Rehabilitation of the pelvic floor muscles has been shown to decrease the risk of future urinary tract infections, which is another benefit of visiting a physical therapist.
#2: Make Lifestyle Changes
Some women may experience occasional urinary leakage after a hysterectomy, while others may experience more significant problems.
If you want to lower your risk, you can take control over things in your life that can lead to urinary leakage, such as:
- Diet - You may have to go to the bathroom more if you eat certain types of foods (e.g., spicy food, caffeinated drinks, citrus fruits, alcohol, tomato-based products, chocolate, and diuretics).
- Smoking - Can lead to "smoker’s cough", which weakens the pelvic floor and causes urinary leaks.
- Weight - Can put extra stress on the abdomen, which bears down on the pelvic floor and can weaken it.
It is important to discuss your lifestyle with your doctor to see if any changes may be necessary to prevent incontinence.
#3: Injectable Implants
Injectable implants are a popular treatment for urinary incontinence.
This is a minimally invasive medical treatment that injects bulking agents, like...
- Saline solution; or
- Silicone gel
... into the walls of the urethra (the tube that carries urine from the bladder outside the body).
The option of injectable implants to minimize urinary leakage is based on personal factors, including:
- The severity of the urinary leakage problem; and
- The patient's overall health
Injectable implants can help to tighten the urethra to increase the resistance to urinary flow and increase continence.
Various prescription medications can help minimize urinary incontinence.
It is important to discuss the use of medications with your doctor, as each person responds differently to them.
Mayo Clinic lists the following medications as those prescribed to minimize urinary incontinence:
- Trospium relaxes the muscles of the bladder and urethra. It can treat both urge urinary incontinence and stress urinary incontinence.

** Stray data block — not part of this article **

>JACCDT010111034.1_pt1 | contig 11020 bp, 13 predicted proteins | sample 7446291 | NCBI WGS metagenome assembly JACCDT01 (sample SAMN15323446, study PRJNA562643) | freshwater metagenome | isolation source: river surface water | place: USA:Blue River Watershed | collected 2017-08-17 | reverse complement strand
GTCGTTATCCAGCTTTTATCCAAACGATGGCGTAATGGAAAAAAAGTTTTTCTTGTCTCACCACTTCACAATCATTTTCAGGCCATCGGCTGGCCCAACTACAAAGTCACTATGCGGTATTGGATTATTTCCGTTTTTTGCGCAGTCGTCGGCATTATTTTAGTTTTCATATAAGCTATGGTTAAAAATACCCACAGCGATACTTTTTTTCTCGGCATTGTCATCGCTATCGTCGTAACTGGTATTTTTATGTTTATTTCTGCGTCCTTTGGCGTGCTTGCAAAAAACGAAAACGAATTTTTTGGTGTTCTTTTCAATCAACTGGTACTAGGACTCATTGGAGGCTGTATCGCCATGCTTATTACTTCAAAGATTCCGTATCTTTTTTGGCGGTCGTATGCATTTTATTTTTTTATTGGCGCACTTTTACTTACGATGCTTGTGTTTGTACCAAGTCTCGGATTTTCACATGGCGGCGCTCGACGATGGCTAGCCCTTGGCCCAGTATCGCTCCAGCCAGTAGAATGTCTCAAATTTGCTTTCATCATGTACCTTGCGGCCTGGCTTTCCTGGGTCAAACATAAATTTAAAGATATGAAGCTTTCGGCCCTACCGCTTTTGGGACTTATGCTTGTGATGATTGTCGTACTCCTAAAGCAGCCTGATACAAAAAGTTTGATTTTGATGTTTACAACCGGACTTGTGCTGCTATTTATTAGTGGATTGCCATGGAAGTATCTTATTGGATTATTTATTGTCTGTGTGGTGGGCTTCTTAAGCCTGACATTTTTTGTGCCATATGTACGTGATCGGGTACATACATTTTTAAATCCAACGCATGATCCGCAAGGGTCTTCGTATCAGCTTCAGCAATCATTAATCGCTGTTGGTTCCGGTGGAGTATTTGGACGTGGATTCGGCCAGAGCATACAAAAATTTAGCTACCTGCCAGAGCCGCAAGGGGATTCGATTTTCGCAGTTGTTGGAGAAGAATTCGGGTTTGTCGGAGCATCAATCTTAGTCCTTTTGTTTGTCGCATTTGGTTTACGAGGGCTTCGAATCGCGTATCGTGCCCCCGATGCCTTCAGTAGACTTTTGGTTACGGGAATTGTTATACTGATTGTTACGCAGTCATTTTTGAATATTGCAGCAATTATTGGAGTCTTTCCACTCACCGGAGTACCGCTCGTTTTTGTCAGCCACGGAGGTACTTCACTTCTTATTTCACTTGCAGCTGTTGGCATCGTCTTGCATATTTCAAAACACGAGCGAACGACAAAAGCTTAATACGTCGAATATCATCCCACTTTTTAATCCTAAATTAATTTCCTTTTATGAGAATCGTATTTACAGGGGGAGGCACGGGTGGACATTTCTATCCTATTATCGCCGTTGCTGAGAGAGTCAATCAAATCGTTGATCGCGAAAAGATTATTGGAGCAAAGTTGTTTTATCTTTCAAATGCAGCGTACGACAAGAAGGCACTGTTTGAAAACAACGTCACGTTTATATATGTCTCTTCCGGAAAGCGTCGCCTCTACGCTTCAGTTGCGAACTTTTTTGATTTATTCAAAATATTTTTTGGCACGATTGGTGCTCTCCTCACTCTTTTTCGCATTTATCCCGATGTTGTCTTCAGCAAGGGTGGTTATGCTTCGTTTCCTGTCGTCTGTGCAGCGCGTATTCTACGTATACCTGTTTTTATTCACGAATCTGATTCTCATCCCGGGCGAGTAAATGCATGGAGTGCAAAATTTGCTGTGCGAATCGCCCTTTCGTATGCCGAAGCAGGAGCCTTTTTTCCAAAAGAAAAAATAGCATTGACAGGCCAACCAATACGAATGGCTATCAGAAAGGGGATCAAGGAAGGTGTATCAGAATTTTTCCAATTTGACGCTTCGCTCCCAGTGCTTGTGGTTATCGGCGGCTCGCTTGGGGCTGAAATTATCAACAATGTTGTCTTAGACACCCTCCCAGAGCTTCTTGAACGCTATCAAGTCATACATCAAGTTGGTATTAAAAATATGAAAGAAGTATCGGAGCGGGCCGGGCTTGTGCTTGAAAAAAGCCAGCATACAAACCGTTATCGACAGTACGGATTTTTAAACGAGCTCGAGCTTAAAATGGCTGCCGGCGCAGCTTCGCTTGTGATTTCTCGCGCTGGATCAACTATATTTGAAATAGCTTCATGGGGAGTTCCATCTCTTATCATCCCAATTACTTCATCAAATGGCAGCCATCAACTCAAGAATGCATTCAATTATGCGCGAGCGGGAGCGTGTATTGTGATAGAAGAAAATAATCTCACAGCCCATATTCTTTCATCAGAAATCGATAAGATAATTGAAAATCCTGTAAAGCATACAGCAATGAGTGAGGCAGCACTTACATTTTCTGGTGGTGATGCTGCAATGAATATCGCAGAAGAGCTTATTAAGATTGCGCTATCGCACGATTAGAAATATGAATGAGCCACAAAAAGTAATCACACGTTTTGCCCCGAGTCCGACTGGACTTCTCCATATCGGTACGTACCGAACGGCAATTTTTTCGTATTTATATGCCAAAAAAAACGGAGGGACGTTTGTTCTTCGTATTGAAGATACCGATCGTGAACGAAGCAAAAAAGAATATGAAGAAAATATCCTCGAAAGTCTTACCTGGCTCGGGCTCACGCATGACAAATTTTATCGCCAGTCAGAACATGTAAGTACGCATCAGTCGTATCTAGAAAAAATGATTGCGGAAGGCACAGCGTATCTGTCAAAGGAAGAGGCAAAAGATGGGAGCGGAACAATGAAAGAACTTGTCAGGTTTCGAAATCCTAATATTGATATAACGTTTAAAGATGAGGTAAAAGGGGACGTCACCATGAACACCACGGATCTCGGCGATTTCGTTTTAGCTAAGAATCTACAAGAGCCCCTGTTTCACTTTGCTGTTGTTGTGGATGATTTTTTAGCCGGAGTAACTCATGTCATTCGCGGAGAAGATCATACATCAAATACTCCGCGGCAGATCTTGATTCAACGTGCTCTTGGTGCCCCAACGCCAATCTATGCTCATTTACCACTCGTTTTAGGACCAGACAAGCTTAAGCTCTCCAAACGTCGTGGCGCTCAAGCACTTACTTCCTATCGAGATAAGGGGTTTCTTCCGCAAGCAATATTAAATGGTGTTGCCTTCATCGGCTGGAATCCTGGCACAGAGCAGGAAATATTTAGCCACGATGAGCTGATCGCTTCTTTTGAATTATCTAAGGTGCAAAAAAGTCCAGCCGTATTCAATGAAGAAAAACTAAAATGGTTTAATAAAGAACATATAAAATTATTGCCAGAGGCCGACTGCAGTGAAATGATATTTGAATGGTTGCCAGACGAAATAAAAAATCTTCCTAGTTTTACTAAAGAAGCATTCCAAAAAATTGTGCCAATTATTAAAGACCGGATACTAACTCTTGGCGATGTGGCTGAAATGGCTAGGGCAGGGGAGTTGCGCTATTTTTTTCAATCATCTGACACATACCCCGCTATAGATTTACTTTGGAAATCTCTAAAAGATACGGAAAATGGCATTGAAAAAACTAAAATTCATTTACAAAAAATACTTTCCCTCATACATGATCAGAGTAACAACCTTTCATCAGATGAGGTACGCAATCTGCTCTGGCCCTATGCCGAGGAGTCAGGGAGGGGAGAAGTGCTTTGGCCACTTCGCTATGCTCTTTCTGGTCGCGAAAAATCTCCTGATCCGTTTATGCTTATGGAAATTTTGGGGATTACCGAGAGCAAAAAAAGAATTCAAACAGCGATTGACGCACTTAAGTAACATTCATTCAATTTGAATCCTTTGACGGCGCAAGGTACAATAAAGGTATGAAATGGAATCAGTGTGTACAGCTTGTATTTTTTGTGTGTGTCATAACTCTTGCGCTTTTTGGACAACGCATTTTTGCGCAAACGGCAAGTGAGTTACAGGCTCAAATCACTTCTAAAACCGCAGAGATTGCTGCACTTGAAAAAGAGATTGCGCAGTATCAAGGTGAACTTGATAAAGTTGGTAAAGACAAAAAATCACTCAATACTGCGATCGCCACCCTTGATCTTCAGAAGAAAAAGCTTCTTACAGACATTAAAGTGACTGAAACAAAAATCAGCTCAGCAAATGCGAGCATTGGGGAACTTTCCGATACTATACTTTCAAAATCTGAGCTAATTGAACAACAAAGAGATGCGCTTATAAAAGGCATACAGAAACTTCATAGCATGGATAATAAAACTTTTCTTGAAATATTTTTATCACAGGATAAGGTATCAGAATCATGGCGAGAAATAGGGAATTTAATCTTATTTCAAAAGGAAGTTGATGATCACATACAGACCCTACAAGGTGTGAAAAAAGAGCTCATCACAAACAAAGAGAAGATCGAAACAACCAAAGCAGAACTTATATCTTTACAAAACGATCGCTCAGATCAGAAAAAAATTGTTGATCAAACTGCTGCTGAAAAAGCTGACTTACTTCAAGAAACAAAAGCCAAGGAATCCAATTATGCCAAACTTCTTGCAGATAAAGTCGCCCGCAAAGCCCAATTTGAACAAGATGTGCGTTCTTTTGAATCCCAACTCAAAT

- Oxybutynin (Oxytrol) treats bladder control problems, such as overactive bladder and urinary incontinence.
- Fesoterodine (Toviaz) helps with bladder control (i.e. spasms or the urge to urinate). It blocks certain receptors in the bladder so that your bladder muscles can relax.
- Tolterodine (Detrol) is used to treat overactive bladder symptoms such as loss of bladder control, urgency, and frequency.
- Darifenacin (Enablex) treats overactive bladder similarly to Oxybutynin, but typically with fewer side effects.
- Solifenacin (Vesicare) helps to improve bladder control. It is usually given as a tablet or liquid. Solifenacin is also used to treat overactive bladder.
Some people may experience decreased urinary urgency and frequency after taking these medications, while others may not experience any change.
Remember to only take medication as prescribed by your doctor, as this may help improve your urinary incontinence symptoms.
#5: Sling Operation
A sling operation is a surgery to place a sling made of mesh or tissue which lifts and supports the urethra and bladder.
The procedure helps minimize leaks and is typically used to treat women who have or have had:
- Uterine cancer
- Prolapse surgery; or
- Problems with other treatment methods
For a sling operation, the doctor will typically evaluate your medical history and examine your pelvic area.
A sling operation is usually done as an outpatient procedure, and most people require only minimal post-operative care.
Non-Invasive Incontinence Products to Help Contain Leakage
There are a variety of non-invasive products that can help contain leakage.
Some products, such as pads and briefs, are worn directly against the skin. Others, such as a bladder sling or an incontinence belt, are worn outside of the clothes.
Wearing items like these can make you feel self-conscious and uncomfortable.
If you want an attractive, luxurious, flattering, and feminine look...
ONDRwear is your best alternative to traditional pull-up underwear.
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Are You Experiencing Post-Hysterectomy Bladder Problems? ONDRwear Can Help Prevent Embarrassing Incontinence Leaks
Living with urinary incontinence can be a difficult and often embarrassing experience.
But your answer is here.
ONDRwear leak-proof underwear was designed for people who have had a hysterectomy and have bladder issues.
Our patented and stylish ONDRwear are:
- Odor-free; and
- Super absorbent
ONDRWear leak-proof underwear are comfortable and easy to use, so you won't want to leave the house without them.